She handed the papers to Harriet and closed the door behind her. Everyone took a copy and unfolded it. The headlines screamed at them in big black type. The Washington Bugle had really gone to town, it's front cover was taken up entirely by mug-shot like photographs of the SecNav and the other indictees with the word 'Indicted' stamped across each one in thick red ink. The others were more restrained but it was the lead story in each, taking up most of the front page and several inner pages.
Bud Roberts leafed through his paper until he found details of the indictments. "He's being charged with three counts of bribe-taking," he noted, "All relating to a defense contractor called Sensa-Tech. They're alleging he took $300,000 to vote in favor of them getting a contract for a new missile guidance system, the same amount to torpedo a bid from one of Sensa-Tech's competitors to provide a new computer system and $500,000 to tack an amendment onto a Finance Bill allowing them to buy a parcel of Federal land at rock bottom prices for a manufacturing facility. Apparently it was all disguised as campaign contributions."
Harriet frowned, "Sensa-Tech." she said, "That name rings a bell but I can't think why! Hang on! I think former SecNav Nelson is on their Board of Directors!"
Harm turned to his P.C. and brought up the web page for the corporation. "Sensa-Tech, for the best defense technology in the world." he read aloud. After a few further clicks he looked up, an odd expression on his face. "So he is, Harriet. Well, isn't that interesting?"
"It could be a coincidence Harm," Mac pointed out, "after all, the defense industry may be big but it has only a small number of major players and besides, the allegations all relate to before Nelson joined the Board."
"Do you really think that?" Harm asked her.
"Well," she replied with a slight smile, "like you said, it's interesting."
She and Harm exchanged a long look of total mutual understanding.
Admiral Chegwidden's office
Falls Church, Virginia
A.J. sat behind his desk, studying the front cover of the Bugle. He had already read the story on pages 2,3,4,5 and the editorial on page 7. Aside from Sheffield, five other people had been indicted, two were former executives of Sensa-Tech, two were congressmen and the other, a congressional aide. The congressmen were Burman and Manheim, A.J. knew them quite well and considered them lightweights. He wasn't surprised to find them in this position as he'd always felt they had been out for the main chance, rather than the good of their country but he had been surprised that they were linked to the allegations against the SecNav since he knew they had not been close to him politically or personally.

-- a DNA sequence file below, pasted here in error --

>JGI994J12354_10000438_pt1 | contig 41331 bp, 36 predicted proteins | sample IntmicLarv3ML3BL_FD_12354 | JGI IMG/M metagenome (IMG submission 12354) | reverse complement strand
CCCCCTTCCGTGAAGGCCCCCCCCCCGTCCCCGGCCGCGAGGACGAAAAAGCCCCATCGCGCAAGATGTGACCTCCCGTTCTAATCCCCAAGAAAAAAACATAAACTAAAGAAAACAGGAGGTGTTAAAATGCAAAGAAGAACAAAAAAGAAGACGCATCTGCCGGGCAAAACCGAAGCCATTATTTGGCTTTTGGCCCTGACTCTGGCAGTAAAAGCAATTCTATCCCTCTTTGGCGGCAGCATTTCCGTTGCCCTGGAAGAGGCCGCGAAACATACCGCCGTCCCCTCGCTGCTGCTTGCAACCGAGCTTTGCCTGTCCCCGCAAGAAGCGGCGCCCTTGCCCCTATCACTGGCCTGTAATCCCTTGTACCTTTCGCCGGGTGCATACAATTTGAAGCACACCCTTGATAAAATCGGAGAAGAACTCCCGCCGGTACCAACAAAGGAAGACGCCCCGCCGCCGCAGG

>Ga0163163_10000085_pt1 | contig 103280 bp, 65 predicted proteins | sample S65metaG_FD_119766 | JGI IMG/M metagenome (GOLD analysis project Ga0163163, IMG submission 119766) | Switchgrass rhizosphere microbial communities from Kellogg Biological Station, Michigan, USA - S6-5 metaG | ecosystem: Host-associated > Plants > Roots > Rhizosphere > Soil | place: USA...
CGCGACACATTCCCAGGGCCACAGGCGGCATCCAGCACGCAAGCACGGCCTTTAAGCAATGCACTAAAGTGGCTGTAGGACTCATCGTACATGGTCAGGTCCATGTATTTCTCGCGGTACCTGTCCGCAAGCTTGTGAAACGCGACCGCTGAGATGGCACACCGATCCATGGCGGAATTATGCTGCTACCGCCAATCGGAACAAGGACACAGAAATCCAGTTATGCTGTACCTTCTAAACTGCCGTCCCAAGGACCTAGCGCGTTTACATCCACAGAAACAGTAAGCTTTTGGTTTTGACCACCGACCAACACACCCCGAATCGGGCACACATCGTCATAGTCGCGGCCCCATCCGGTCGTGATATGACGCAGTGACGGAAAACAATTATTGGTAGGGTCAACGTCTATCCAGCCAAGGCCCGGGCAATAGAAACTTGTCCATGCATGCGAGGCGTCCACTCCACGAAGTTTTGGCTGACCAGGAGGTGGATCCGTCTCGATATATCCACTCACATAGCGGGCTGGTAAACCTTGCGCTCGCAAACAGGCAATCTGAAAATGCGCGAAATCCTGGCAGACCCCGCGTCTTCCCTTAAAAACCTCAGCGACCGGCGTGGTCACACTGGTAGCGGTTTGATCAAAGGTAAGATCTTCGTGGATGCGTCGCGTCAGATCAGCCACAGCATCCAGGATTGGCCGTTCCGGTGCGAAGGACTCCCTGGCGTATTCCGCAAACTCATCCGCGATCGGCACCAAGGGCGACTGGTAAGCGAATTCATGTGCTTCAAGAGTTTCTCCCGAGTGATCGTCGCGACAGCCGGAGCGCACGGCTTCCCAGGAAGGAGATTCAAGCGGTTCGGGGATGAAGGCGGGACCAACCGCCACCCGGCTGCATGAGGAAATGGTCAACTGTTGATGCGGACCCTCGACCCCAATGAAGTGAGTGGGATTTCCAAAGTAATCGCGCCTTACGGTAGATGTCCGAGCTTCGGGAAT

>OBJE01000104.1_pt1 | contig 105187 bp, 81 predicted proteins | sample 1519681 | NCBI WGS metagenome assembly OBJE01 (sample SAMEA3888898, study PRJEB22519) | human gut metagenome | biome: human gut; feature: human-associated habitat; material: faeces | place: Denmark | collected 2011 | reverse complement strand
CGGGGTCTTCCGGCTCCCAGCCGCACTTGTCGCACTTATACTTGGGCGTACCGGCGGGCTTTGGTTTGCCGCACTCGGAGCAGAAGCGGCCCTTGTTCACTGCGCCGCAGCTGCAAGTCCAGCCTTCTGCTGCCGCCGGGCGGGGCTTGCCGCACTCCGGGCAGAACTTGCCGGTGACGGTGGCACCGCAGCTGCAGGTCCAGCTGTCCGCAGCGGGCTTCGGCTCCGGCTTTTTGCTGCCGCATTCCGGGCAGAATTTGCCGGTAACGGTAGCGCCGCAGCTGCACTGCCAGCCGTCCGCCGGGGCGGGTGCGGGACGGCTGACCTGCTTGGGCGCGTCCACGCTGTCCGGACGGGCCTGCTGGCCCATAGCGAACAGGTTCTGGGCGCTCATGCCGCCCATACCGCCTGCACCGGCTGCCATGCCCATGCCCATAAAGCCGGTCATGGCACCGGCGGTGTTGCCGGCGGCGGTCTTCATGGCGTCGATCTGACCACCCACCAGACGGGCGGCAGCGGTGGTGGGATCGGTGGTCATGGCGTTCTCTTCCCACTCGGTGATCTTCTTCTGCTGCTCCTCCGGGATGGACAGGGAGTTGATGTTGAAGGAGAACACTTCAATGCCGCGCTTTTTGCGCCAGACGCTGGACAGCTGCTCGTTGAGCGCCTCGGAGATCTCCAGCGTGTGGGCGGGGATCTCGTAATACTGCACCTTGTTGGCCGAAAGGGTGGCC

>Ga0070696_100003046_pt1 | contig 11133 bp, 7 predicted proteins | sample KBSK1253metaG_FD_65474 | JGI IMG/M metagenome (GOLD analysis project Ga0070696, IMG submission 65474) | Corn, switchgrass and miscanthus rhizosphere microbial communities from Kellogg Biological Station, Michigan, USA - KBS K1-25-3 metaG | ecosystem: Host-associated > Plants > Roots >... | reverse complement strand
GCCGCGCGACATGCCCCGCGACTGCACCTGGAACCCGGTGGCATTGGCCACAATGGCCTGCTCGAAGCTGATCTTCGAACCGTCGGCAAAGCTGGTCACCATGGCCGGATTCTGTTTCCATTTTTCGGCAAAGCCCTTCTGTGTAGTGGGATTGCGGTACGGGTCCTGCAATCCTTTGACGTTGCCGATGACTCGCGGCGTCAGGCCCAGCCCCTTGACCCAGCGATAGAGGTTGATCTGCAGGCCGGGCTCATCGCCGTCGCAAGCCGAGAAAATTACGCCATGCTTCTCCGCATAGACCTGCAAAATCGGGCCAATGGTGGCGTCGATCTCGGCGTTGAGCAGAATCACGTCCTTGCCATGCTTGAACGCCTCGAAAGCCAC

The stories had been heavy on sensationalism but light on specific details of the evidence against the defendants but, reading between the lines and using his experience as a trial lawyer, he'd gathered that the case against the SecNav in particular was heavily circumstantial. Alone, that meant nothing, he'd tried enough cases himself using circumstantial evidence to know that it could be as effective in gaining a conviction as direct evidence, but it gave him hope of Sheffield's innocence. He hated to think he could have been so wrong about anyone.
There was a knock on the door and he looked up, "Come in." he called.
Harmon Rabb and Sarah Mackenzie entered and stood before him.
"Admiral," Harm began, "We've just found out that ex SecNav Nelson is connected to Sensa-Tech. It might be nothing, but, on the other hand …" He let the rest of the sentence trail off
A.J. knew what Harm was getting at. Sheffield had been responsible for Nelson losing his job. There was no love lost between them.
"We know it's not exactly usual but we'd like permission to do some digging." added Mac. "If Sheffield is being set up somehow, maybe we can find out and get the indictment quashed. It's not good for the Navy or the Marine Corps for the SecNav to be absent, especially under these circumstances."
Chegwidden considered them, "And what if he's guilty?" he asked. "An unauthorized investigation could jeopardize the prosecution's case and damage this office's relationship with the U.S. Attorney's Office." He sighed, "I've got the same feeling that something is wrong here that you have but I'm not prepared to put this office on the line until I'm sure."
A.J. came to a decision, "I'm going to see Sheffield. I think I know him well enough now to know when he's telling the truth, hold fire until you hear from me."
He watched as they saluted and left; then consulted his address book.